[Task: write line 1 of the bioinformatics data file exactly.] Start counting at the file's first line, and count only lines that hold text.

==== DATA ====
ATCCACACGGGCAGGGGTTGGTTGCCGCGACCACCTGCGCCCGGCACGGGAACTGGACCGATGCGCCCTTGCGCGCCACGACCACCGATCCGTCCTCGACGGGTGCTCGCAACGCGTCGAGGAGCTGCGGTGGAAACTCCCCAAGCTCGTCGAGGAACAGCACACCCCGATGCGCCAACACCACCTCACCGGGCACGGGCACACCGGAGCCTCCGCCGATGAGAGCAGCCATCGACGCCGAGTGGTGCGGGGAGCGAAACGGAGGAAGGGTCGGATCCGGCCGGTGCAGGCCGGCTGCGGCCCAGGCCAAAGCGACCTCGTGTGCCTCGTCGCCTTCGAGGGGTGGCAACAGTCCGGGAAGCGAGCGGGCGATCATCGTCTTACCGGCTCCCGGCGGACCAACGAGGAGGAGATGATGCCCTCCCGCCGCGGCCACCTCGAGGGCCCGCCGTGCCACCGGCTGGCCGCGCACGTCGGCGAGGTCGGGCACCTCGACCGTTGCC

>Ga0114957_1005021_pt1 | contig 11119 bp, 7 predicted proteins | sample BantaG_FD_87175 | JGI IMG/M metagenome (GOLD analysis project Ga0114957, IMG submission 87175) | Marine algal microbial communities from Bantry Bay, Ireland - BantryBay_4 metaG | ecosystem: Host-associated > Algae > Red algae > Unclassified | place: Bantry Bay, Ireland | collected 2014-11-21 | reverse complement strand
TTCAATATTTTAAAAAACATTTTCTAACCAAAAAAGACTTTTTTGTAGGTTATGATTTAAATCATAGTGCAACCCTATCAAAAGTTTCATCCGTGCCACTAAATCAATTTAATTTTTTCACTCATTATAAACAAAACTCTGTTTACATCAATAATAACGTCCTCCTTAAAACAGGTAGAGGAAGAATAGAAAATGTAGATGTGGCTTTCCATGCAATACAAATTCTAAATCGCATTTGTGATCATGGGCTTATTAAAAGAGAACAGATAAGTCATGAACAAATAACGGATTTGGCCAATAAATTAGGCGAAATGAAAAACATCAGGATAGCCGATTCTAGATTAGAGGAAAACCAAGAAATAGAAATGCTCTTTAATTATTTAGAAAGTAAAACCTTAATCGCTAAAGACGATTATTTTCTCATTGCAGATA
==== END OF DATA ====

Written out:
ATCCACACGGGCAGGGGTTGGTTGCCGCGACCACCTGCGCCCGGCACGGGAACTGGACCGATGCGCCCTTGCGCGCCACGACCACCGATCCGTCCTCGACGGGTGCTCGCAACGCGTCGAGGAGCTGCGGTGGAAACTCCCCAAGCTCGTCGAGGAACAGCACACCCCGATGCGCCAACACCACCTCACCGGGCACGGGCACACCGGAGCCTCCGCCGATGAGAGCAGCCATCGACGCCGAGTGGTGCGGGGAGCGAAACGGAGGAAGGGTCGGATCCGGCCGGTGCAGGCCGGCTGCGGCCCAGGCCAAAGCGACCTCGTGTGCCTCGTCGCCTTCGAGGGGTGGCAACAGTCCGGGAAGCGAGCGGGCGATCATCGTCTTACCGGCTCCCGGCGGACCAACGAGGAGGAGATGATGCCCTCCCGCCGCGGCCACCTCGAGGGCCCGCCGTGCCACCGGCTGGCCGCGCACGTCGGCGAGGTCGGGCACCTCGACCGTTGCC